And the Doctor tells her it's not that simple. No, you can't logic someone out of depression. But you can make a difference. Sometimes it's enough. Sometimes it isn't. Sometimes it has nothing to do with you at all.

It's still worth it to try. It's always worth it to try. People need you to try.

After all, the fact that you can't "fix" someone's cancer doesn't stop you from being there and supporting loved ones when they face it. It may not even stop you from saying something stupid and insensitive (although hopefully we can learn from past mistakes and stop speaking in cliches and trite platitudes). But you make the effort, right?

This is no different. 

And if you're the one suffering? I'll echo the sentiments of so many others: please, please seek help. I know it seems impossible and even pointless. I know that. But I stayed stuck a whole lot longer than necessary, and I don't wish that on anyone. There is help, and there are people who care--people who do want to help, who would love to help. Even imperfectly.

We can all bumble along together while we figure it out.

This ended up being a very different post than what I had in mind when I started writing. I really intended to go an entirely different direction. Oh, well. 

Some articles about depression I liked: Ann Voskamp

Anne Lamott (I hope this one works. It's a Facebook link, but I'm assuming it's a public Facebook page. I hope it works--I liked the real, rawness of it).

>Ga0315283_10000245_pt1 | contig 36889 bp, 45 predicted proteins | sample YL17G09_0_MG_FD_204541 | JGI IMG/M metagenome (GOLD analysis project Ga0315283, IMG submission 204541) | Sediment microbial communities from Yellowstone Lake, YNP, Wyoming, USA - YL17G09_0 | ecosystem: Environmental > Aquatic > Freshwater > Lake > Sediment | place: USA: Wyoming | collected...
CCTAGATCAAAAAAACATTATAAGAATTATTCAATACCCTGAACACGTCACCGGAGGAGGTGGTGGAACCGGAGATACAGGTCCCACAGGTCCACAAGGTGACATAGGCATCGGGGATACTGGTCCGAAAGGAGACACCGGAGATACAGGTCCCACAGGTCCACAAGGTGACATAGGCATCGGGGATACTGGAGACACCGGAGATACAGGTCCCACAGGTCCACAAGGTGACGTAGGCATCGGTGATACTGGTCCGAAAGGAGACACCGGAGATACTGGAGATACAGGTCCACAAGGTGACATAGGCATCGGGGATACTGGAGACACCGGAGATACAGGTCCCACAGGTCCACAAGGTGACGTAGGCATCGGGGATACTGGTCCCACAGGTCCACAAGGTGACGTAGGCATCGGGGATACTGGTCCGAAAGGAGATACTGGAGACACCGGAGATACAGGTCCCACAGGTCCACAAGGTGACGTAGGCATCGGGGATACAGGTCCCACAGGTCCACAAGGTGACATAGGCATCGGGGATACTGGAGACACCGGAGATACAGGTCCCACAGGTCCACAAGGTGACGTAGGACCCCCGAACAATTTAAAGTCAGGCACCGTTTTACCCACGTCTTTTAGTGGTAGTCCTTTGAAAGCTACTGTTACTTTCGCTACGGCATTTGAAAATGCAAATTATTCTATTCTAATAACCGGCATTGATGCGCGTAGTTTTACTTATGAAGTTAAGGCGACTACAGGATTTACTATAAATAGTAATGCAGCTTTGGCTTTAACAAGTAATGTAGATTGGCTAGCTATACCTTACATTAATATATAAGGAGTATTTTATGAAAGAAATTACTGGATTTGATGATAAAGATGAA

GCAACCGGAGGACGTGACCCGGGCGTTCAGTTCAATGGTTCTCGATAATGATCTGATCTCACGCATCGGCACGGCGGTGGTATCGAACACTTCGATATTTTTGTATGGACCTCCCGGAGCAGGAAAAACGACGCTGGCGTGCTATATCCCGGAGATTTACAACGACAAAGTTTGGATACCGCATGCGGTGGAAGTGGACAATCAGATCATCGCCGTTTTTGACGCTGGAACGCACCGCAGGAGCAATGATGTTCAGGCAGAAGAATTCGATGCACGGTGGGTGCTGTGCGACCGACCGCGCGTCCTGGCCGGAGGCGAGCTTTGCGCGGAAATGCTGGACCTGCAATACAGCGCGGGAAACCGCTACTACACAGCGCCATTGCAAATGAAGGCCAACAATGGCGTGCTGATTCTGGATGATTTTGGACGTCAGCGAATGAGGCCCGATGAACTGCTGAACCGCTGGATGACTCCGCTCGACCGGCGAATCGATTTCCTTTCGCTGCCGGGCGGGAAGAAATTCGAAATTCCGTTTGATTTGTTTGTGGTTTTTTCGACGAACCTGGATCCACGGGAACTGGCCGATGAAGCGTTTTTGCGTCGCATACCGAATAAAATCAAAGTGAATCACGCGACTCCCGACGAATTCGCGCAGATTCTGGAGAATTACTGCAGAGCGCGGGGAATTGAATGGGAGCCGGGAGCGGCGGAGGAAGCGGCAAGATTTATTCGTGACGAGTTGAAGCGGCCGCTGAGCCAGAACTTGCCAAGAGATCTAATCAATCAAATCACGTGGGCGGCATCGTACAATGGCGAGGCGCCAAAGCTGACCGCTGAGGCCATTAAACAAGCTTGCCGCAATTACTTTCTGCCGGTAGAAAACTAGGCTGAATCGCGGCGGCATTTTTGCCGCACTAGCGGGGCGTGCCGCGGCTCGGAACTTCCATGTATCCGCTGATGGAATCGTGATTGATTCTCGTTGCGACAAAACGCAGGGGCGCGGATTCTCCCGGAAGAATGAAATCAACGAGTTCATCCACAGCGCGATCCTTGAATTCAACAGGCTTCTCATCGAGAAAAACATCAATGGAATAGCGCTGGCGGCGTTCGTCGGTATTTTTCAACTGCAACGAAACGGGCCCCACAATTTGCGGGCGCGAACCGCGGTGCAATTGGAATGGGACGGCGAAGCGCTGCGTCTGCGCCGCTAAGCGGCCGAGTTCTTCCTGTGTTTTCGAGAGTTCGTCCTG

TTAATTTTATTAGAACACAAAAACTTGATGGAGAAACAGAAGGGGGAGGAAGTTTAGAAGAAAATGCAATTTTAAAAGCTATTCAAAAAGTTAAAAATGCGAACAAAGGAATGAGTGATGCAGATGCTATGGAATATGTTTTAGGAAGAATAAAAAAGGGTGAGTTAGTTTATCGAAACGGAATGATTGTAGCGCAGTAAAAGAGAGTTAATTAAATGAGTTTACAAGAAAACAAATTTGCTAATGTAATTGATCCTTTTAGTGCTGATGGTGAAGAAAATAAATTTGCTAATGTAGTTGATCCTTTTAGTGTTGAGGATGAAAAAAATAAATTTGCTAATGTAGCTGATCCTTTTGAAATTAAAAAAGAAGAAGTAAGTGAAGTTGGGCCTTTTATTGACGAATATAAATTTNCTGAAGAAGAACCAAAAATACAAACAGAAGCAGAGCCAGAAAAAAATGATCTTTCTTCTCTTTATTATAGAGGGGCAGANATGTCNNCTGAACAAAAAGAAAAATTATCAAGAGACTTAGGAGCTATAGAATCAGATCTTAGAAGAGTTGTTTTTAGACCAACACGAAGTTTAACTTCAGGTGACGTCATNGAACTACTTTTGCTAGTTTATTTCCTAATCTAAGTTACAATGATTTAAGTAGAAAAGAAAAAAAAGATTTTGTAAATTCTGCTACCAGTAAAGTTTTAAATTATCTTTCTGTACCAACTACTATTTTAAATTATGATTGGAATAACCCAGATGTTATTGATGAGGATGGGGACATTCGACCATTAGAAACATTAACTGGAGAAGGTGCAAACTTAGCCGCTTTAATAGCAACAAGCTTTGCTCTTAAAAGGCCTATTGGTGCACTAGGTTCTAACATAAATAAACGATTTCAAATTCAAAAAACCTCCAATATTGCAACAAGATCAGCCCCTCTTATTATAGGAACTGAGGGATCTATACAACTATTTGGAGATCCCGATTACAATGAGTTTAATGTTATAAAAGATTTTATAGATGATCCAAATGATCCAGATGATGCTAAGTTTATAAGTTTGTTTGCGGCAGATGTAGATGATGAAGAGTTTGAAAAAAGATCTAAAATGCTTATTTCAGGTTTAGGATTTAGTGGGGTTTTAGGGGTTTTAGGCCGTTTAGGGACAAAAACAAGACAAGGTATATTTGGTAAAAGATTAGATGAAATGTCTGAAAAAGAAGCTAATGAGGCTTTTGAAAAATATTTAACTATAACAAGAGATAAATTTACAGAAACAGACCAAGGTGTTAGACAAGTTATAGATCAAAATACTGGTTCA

Tuesday, August 5, 2014

Twitter tales

I haven't posted any Friday Phrases ficlets here recently. Except for the last two Fridays, I wasn't posting them on Twitter either. In the words of Adrian Monk, here's what happened:

The Friday of the Fourth of July, the prompt was "The quandary of the inebriated mariner" (aka "What shall we do with a drunken sailor?"). This prompt made me laugh very hard. It made me sing the song ("Hooray and up she rises!") over and over. It made me think of "The Rime of the Ancient Mariner" ("Water, water everywhere..."). 

It did not inspire ficlets. 

Then we all got sick. 

Then I forgot.  

But! I am back it. Here are two weeks' worth of Friday Phrases offerings. 

From this past Friday (prompt: The sky is falling): 

Her personal universe collapsed around her, and she screamed inwardly in rage & grief...and smiled at him and said, "I'm fine, thanks." 

He felt like Chicken Little, warning of some far-fetched impending doom. And when it all began, he wished he'd been just as wrong. 

Operation Get Out Now was a last-ditch emergency plan. It would never be needed
It went into effect with a text: "The sky's falling."

They called it the Poison Sky as it rained down its death, disease, and destruction on all of humanity. If only they'd listened...

From the Friday before that (prompt: reflection):

Everyone said she was beautiful, kind, funny, smart. She didn't see it. She only saw her flaws, magnified through the lying glass. 

She no longer recognized herself. Childhood dreams and innocence were long gone. Only brokenness remained--shards of a past strewn about. (This one actually got a "very nice!" from the Friday Phrases Twitter account, which tickled me to no end.) 

That's all for now. Anybody have a favorite?

Monday, August 4, 2014

school daze

Not really--we're not starting school yet. Public schools have all started here, but I'm just not feeling any need to start this early.

But when we do start school, Natalie will be in kindergarten, and Sarah will be in fourth grade, and Baby E will be...Baby E. 

His mother and I have been discussing options for keeping him occupied while I'm doing lessons. So today was something of a trial run for one idea. 

Baby E really likes play dough!